This is the second part of a series of blog posts on this year in the OSMF – you might also want to read the first part.
Before i get to my look at current trends and the outlook on where things are likely to go in the next years in the OSMF, i want to have a few words on this year’s board elections. Last year, the elections were boring, three of the four board members whose seats were up for election ran again and were re-elected as expected and the fourth seat was filled with a German. The only two other candidates were two Americans working for large corporate OSM data users and were known for their fairly radical political ideas.
This year, the situation is fundamentally different. No current board member whose seat is up for election is re-running and we have again four seats open because Amanda announced her plans to resign at the end of the first year of her second term. That means it will be the first time in the history of the OSMF since the initial election in 2007 that there will be four new board members and that – also for the first time – there will be more new board members than old-timers. This is remarkable and could indicate that we might be at a turning point in the development of the organization (or it could, of course, be just a singular outlier).
I want to express my appreciation for the decision of all four board members leaving to make room for new people to have the opportunity to positively influence the direction of the OSMF. This not clinging to your seat and being willing to put trust and confidence into others for the future reflects a substantially positive attitude.
I also want to point out that with Eugene, the first OSMF board member from outside Europe and North America is leaving the board. Like Ilya in 2017, who was the first board member from outside Western Europe and North America, he only served one term and does not re-run this year. For comparison: About half of the board members who have in the past served on the OSMF have re-run for their seat at least once. While two cases is not really a statistically significant pattern, it is noticeable. I see two likely explanations for this: (a) that the board – while in principle being open to people from other cultures – is still massively culturally biased, making it unattractive for people with other cultural backgrounds to work there or very difficult to contribute in a meaningful way and (b) that the clinging to your seat, that we characteristically observe and have observed in some board members, is a character trait more prevalent in Western Europe and North America.
Board member statements
I recommend everyone to read Amanda’s departing statement on resigning from her position and i hope that at least some of the other three board members leaving will publish some reflection on their work and the reasons for leaving.
Possibly even more interesting are two statements of two of the three board members who will continue their terms after the election. One of them essentially declares the end of history in the sense that all political struggle regarding the strategic direction of the OSMF has allegedly concluded and there is no fundamental disagreement on the overall direction any more so all that remains is boring technical management work to pursue the strategic goals everyone supposedly agrees on. For those unfamiliar with the end of history metaphor – see here.
The other statement by a current and future board member is in German. On the one hand it tries to resurrect the old topos of an impeding hostile takeover of the OSMF in the board election, trying to motivate German mappers to put themselves up for election in light of this threat. I have explained in the past years why i think this kind of hostile takeover through the front door is not a likely scenario and the economic and soft power influence of large corporate interests is actually much more worrisome. On the other hand, that statement also essentially declares defeat of the German OSM community on the political level. It calls for three or four people who are willing to let themselves be elected and does so explicitly with no expectation to do anything once they are elected, just to prevent others from being elected and possibly do anything undesirable then. That is nothing less than a confession of political failure and expendability.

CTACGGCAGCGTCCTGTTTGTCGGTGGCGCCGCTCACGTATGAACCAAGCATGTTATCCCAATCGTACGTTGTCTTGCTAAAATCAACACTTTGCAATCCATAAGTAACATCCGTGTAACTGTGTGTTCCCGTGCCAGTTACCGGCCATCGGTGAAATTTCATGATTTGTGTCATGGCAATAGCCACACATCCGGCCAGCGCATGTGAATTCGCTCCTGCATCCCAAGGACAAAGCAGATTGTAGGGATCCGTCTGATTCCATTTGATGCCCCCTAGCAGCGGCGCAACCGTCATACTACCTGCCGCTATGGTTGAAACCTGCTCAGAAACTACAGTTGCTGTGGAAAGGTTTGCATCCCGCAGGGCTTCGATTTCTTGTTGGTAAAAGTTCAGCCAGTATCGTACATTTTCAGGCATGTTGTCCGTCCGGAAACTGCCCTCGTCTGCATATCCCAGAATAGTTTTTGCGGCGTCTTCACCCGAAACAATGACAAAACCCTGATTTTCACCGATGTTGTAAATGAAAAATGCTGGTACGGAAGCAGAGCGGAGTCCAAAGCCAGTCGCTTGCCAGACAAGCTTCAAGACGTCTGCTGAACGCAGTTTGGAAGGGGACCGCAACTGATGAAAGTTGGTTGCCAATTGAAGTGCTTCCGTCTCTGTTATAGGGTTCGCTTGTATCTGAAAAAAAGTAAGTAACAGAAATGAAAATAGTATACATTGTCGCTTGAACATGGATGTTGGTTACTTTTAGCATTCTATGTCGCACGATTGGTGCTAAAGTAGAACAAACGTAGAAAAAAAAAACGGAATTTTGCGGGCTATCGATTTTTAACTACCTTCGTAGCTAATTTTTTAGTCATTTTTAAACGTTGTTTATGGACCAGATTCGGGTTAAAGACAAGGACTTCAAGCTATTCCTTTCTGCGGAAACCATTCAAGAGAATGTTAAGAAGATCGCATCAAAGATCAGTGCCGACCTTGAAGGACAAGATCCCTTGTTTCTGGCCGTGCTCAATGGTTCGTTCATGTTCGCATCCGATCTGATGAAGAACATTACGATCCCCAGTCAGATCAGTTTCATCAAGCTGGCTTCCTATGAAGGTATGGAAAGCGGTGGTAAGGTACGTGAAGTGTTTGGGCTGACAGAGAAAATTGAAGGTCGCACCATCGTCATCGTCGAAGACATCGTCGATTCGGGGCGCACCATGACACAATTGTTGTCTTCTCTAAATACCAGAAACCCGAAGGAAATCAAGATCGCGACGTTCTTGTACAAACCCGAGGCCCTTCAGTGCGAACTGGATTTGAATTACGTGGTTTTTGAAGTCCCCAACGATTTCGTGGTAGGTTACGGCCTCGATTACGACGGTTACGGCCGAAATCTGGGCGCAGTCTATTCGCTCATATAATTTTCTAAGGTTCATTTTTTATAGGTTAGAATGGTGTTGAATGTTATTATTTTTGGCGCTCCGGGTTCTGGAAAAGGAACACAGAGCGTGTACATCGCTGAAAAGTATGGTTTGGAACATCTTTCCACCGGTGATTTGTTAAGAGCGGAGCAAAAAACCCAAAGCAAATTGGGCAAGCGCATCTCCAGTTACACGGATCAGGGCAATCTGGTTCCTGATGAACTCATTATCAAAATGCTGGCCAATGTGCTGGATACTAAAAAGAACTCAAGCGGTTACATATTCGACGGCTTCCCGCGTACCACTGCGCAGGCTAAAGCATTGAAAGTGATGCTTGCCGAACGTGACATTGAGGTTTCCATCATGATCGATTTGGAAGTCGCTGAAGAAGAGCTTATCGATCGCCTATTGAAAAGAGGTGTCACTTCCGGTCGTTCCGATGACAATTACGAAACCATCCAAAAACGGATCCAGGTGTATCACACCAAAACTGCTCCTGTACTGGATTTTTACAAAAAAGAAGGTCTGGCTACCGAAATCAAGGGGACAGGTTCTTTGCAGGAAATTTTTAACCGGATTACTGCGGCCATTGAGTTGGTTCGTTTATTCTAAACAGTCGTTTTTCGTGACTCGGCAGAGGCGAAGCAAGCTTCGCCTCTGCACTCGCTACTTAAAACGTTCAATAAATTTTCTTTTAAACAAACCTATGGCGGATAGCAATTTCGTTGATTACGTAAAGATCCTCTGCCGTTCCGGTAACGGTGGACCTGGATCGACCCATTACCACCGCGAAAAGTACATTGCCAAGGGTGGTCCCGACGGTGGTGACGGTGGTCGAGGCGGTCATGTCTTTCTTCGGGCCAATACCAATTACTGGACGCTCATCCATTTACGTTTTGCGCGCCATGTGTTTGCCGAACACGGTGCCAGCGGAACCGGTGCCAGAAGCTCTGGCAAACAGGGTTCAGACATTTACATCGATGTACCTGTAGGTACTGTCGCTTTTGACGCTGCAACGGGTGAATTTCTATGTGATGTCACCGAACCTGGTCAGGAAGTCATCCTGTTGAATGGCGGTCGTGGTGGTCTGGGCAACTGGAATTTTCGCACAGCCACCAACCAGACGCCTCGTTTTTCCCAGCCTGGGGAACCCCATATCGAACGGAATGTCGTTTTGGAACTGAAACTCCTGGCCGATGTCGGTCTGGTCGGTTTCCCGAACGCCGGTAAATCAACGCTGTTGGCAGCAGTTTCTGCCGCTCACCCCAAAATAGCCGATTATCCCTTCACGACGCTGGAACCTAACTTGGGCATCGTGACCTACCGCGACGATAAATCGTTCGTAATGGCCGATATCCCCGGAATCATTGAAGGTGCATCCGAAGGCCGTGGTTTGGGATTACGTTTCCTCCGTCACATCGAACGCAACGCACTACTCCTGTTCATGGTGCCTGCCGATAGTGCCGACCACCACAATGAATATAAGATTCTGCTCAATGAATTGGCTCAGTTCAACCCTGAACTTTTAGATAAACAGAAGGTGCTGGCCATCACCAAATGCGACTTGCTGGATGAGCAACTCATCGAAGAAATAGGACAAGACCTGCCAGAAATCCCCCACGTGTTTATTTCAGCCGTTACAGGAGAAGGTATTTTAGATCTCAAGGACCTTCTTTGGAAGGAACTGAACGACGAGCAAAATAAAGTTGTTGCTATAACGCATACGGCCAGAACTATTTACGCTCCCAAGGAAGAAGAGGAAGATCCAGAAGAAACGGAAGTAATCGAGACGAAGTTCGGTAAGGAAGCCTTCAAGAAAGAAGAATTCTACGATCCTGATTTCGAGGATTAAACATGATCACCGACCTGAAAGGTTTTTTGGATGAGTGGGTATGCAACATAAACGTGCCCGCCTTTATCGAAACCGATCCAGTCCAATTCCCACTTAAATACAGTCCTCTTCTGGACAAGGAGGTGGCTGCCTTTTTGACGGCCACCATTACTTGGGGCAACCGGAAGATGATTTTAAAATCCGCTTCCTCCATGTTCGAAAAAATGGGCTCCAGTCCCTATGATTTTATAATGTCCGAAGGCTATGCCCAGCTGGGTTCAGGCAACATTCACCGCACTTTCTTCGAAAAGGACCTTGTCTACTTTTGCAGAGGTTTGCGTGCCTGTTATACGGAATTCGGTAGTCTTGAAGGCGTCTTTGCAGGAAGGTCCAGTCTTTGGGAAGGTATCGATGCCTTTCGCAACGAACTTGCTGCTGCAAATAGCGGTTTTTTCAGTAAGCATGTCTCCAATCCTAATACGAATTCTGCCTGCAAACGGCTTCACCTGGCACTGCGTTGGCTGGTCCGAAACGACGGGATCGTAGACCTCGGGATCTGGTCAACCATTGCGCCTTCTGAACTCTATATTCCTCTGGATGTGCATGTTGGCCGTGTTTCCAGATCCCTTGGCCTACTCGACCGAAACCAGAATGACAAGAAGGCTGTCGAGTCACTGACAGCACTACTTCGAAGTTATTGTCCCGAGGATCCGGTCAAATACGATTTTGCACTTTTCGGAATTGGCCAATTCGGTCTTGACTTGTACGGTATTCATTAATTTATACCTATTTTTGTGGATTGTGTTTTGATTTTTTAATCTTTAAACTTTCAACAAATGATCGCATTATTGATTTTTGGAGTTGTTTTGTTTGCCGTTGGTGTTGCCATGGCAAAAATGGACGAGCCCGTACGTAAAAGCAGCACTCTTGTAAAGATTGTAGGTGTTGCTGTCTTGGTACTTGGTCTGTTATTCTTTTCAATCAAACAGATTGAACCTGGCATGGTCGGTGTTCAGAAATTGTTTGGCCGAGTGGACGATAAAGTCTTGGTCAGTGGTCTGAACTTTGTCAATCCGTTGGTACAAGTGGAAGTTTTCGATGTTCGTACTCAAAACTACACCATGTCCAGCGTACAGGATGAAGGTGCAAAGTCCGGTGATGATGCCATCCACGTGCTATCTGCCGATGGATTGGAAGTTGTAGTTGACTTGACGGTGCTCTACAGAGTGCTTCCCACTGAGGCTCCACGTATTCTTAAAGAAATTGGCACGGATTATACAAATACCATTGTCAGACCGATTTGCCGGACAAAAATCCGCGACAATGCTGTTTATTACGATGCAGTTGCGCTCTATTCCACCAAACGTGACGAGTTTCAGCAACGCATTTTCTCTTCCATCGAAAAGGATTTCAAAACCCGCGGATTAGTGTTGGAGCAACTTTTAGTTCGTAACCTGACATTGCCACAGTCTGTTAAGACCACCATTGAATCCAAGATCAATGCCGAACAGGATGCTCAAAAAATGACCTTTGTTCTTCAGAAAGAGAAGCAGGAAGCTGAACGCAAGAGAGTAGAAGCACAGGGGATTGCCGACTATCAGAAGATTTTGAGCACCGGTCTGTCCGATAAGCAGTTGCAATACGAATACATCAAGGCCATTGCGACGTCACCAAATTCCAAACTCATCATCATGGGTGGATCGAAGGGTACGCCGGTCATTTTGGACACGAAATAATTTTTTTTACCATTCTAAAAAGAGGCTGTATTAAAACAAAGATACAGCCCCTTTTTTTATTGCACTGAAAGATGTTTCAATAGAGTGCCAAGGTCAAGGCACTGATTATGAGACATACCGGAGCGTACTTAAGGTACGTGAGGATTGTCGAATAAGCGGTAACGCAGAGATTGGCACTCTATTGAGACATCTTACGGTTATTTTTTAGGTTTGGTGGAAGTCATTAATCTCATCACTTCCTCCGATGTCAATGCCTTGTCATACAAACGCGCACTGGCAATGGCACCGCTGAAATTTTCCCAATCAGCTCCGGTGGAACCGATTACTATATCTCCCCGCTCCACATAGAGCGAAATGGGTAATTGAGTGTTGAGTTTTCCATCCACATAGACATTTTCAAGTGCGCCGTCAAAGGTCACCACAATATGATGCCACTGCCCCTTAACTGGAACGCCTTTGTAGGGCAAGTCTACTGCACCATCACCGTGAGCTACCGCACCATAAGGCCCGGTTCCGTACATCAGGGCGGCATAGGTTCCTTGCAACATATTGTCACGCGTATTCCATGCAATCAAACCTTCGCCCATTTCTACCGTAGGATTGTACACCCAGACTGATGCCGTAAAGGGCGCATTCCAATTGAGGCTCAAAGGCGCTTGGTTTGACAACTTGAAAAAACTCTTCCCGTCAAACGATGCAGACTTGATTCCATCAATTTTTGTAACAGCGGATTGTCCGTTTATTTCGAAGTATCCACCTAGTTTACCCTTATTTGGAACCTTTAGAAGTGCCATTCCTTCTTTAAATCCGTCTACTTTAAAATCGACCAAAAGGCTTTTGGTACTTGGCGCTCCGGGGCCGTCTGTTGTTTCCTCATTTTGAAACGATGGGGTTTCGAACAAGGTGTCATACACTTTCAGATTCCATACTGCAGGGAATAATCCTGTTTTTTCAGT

This is a remarkable and at the same time highly problematic statement, because it claims that the German OSM community as a whole has no ideals to pursue beyond the conservation of the status quo and no positive vision for a progressive development of the project on the political level. On the other hand, it also implies that no other local communities do so either and that all progressive change pursued and fought for elsewhere in the global OSM community is inherently destructive and undesirable. In this way it ironically perfectly aligns with the end-of-history idea of the other statement. The vision of Mikel of the end of history is, of course, most likely that the economically-pragmatic idea of OSM as a collection of useful geodata – that so conveniently aligns with the big corporate interests – has triumphed over the backwards idealists envisioning OSM as a social project of egalitarian cooperation of local craft mappers. This kind of reflects Fukuyama’s thought in 1989 that western liberalism has triumphed and no substantial ideological competition remains – hence my use of the end-of-history metaphor. Roland, on the other hand, just seems to try to conserve the status quo out of a glass-half-empty attitude.
Roland’s statement can be considered to retroactively confirm Allan Mustard’s criticism of the Traditionalists in OSM (for which the stereotypical German mapper is probably often considered to be representative) as regressive conservatives clinging to the status quo and averse to any change out of principle. Therefore i want to clearly state: This is not a view and attitude representative for the German mapper community. There are, of course, the apolitical mappers who just want to continue engaging in the project the way they are used to and therefore want it to change as little as possible. But there are also a lot who are there to contribute to a progressive project, who are open to change and who are eager to contribute to making it better and who are willing to engage in the political discussions and the struggles of arguments that are necessary to determine the best way to do so but who stay far away from the OSMF at the moment. Reasons for doing that are in particular that many are deterred by either the dominance of the English language, the need to adopt an anglo-american work culture they dislike, the need to cooperate as hobby volunteers with people who are active in the OSMF out of career interests or simply because of the lack of perspective to affect meaningful change in a positive direction. Most of the latter you will not find active on the new community platform, you will, however, find them editing the map and possibly at the pub meets all over the country. And most importantly: Most of them will probably feel embarrassed by Roland’s call for people to put themselves up to be elected just to fill a seat on the board so no one else can.